A look at the least important things in life

A terrible, awful, no-good, very bad kid

Once upon a time, I spent most of my days being a completely horrible human. I was really good at it.

I was a pretty happy-go-lucky kid. Nice. Polite enough. Snot-nosed bastard like most teenagers, but still an alright sort. And I think being thought of like that really bothered me. It seemed like the nice guy always finished last, at least where success and women were concerned. And if there was one thing 19-year old me was more concerned with than success, it was women.

I was pretty stupid in those days. I equated maturity with being dark and disturbed. Since I didn’t have any (or at least enough) personal problems, I felt I needed a problem in order to be dark and disturbed, and being a crazed alcoholic seemed like a decent problem to have, if I had to have one.

But decent problems are still problems and I remain not very well-equipped to handle problems. Enjoyable problem too, but still – problem. And while being a boorish boozehound may have made me more enjoyable, it alienated my friends, killed my body, mind and soul and made me less appealing to anyone that could be regarded as ‘dateable’. And since being dateable myself was the sole reason for attempting to become interesting in the first place…well, you can see where this pattern of righteous self-destruction was heading.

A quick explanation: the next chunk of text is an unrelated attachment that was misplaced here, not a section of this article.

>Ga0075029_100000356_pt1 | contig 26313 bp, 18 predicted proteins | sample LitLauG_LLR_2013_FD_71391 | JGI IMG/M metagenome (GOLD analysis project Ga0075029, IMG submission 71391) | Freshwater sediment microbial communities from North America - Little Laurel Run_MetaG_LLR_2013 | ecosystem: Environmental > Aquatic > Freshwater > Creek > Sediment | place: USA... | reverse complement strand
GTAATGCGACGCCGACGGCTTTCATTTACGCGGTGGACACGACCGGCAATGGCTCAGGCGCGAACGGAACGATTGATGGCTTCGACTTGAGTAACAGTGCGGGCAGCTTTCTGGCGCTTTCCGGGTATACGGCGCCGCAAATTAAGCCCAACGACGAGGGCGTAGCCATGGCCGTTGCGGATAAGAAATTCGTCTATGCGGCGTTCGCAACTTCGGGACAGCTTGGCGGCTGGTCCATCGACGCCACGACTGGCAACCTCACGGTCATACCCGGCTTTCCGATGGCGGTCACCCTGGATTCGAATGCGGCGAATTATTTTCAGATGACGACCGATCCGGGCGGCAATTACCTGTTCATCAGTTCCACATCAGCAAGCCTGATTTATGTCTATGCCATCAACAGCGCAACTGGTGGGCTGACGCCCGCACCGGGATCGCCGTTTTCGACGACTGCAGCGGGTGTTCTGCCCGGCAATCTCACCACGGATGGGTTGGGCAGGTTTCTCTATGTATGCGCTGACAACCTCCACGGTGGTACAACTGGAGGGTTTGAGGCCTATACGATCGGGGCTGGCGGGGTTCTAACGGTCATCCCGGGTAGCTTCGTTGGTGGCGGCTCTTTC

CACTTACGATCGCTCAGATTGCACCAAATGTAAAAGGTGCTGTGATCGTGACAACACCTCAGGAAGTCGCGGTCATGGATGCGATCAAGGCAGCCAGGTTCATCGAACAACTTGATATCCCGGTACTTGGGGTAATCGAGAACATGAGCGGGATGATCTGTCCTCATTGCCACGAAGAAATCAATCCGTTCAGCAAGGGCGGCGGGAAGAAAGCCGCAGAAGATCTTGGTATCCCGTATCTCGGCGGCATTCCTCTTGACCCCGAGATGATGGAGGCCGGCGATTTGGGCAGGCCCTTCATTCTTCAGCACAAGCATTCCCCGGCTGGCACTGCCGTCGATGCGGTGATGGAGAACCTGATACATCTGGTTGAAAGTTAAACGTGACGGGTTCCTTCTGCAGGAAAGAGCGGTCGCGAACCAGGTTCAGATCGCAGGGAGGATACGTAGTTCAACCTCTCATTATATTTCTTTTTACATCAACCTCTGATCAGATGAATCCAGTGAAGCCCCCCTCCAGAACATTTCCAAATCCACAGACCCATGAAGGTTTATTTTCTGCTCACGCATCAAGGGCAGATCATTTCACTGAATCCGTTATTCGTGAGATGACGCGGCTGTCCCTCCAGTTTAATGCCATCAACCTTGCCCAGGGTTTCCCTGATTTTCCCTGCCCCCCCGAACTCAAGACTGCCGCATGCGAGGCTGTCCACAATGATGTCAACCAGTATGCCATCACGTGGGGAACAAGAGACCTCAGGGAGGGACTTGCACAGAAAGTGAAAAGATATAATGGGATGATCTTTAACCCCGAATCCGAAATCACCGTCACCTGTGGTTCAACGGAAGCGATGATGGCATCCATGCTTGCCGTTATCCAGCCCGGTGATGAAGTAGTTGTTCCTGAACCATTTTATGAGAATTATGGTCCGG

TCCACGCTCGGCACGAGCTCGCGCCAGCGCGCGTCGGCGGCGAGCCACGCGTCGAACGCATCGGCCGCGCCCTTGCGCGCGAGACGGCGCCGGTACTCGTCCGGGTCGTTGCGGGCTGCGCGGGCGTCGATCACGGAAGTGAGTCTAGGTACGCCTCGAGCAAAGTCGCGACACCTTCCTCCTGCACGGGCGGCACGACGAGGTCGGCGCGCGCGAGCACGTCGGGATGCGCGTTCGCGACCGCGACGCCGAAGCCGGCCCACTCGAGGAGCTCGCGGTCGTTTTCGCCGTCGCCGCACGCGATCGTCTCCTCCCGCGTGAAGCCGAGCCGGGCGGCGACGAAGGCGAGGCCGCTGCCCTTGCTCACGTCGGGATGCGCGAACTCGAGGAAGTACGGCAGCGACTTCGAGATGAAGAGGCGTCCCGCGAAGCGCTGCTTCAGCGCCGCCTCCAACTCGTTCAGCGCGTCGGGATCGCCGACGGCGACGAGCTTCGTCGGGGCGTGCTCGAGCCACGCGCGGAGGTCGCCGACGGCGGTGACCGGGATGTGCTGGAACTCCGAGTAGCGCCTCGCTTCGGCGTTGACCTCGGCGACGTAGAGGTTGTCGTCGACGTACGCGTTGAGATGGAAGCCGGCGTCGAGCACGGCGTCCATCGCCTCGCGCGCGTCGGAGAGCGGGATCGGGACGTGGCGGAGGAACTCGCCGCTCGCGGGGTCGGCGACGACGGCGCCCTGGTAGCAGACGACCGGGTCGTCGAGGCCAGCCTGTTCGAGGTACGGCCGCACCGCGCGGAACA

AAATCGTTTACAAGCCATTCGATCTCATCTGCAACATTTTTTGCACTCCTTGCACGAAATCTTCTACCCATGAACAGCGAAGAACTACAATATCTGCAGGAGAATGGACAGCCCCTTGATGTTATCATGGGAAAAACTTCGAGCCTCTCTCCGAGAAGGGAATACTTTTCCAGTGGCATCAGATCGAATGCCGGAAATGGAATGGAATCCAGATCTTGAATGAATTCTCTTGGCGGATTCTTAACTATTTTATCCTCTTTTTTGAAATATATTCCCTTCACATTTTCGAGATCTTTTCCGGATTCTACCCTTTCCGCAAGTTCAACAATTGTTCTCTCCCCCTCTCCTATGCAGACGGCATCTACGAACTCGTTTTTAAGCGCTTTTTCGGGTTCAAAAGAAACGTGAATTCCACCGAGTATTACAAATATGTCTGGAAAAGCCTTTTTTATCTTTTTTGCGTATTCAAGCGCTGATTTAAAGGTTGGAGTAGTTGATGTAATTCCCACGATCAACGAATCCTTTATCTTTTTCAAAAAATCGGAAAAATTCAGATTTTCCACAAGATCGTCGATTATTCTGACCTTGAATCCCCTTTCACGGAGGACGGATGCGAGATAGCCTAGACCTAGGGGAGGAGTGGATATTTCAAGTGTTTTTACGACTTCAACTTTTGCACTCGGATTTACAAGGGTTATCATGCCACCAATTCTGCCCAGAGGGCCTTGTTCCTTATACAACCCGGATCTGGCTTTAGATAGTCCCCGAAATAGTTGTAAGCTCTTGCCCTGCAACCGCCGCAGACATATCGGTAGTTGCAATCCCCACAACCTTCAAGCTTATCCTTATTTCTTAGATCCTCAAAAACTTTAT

And so, like most self-starting addicts, I become a compulsive liar and fraudulent human who drowned the guilt of all his wrongs, real and imagined, in whiskey. I found it was very easy to be a train wreck, and it certainly helped lower expectations. Thankfully, college is a time for low expectations.

Eventually, I found a way out of the abyss. I take no credit for that – it was the epitome of a group effort, of which I had very little hand. If a diverse group of people hadn’t taken an interest in my well-being, at best I’d still be in college and it’s possible I could be dead or in prison. I’d thank them all individually, but they may still be horrified by my behavior and want nothing to do with me.

It’s difficult to reconcile that person with who I am now; there’s very little correlation, aside from the occasional tendency to throw down vodka like a captain in the Russian Army on leave – only in a responsible manner these days, with no work to do or class to attend in the morning. Occasionally I’m offensive and irreverent; I make no apologies for that. If you choose to hang out with me, A.) God bless you and B.) You probably already know what you’re getting into.

To paraphrase Red in Shawshank, there’s not a day go by that I don’t feel regret. I look back on the way I was then: a young, stupid kid. I want to try to talk some sense into him, tell him the way things are. But I can’t. That kids all gone and this old man is all that’s left. I have to live with that.


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